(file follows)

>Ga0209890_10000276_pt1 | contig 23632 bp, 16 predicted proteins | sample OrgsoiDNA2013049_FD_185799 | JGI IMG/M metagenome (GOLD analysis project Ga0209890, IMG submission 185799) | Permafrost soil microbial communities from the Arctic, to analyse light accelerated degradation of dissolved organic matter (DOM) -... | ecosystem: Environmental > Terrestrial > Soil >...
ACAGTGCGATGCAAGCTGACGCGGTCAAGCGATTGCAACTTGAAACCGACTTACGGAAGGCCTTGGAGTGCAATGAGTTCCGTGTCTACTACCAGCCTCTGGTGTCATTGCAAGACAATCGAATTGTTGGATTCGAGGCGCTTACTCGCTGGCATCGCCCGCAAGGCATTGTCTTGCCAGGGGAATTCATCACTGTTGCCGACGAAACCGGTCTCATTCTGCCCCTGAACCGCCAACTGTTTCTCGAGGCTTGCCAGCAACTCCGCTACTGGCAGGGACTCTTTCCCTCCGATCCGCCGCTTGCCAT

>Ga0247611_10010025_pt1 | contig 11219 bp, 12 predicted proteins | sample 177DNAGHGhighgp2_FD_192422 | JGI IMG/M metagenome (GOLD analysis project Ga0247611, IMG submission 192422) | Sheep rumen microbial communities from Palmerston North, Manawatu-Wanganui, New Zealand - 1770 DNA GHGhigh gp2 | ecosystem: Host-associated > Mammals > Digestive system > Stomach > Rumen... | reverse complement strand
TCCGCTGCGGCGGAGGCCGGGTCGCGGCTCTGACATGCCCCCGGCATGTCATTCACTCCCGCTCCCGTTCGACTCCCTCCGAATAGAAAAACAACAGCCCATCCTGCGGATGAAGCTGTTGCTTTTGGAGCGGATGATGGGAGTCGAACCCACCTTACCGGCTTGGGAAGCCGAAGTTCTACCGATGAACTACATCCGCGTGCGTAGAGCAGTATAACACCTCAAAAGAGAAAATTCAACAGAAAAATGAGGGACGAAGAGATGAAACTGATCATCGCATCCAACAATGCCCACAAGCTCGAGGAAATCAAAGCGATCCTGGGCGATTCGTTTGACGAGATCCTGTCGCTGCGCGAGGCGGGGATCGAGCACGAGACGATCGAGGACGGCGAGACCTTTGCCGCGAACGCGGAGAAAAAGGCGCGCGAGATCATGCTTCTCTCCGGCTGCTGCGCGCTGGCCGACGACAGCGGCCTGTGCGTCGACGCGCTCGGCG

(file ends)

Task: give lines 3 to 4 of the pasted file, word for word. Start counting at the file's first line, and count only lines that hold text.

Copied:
>Ga0247611_10010025_pt1 | contig 11219 bp, 12 predicted proteins | sample 177DNAGHGhighgp2_FD_192422 | JGI IMG/M metagenome (GOLD analysis project Ga0247611, IMG submission 192422) | Sheep rumen microbial communities from Palmerston North, Manawatu-Wanganui, New Zealand - 1770 DNA GHGhigh gp2 | ecosystem: Host-associated > Mammals > Digestive system > Stomach > Rumen... | reverse complement strand
TCCGCTGCGGCGGAGGCCGGGTCGCGGCTCTGACATGCCCCCGGCATGTCATTCACTCCCGCTCCCGTTCGACTCCCTCCGAATAGAAAAACAACAGCCCATCCTGCGGATGAAGCTGTTGCTTTTGGAGCGGATGATGGGAGTCGAACCCACCTTACCGGCTTGGGAAGCCGAAGTTCTACCGATGAACTACATCCGCGTGCGTAGAGCAGTATAACACCTCAAAAGAGAAAATTCAACAGAAAAATGAGGGACGAAGAGATGAAACTGATCATCGCATCCAACAATGCCCACAAGCTCGAGGAAATCAAAGCGATCCTGGGCGATTCGTTTGACGAGATCCTGTCGCTGCGCGAGGCGGGGATCGAGCACGAGACGATCGAGGACGGCGAGACCTTTGCCGCGAACGCGGAGAAAAAGGCGCGCGAGATCATGCTTCTCTCCGGCTGCTGCGCGCTGGCCGACGACAGCGGCCTGTGCGTCGACGCGCTCGGCG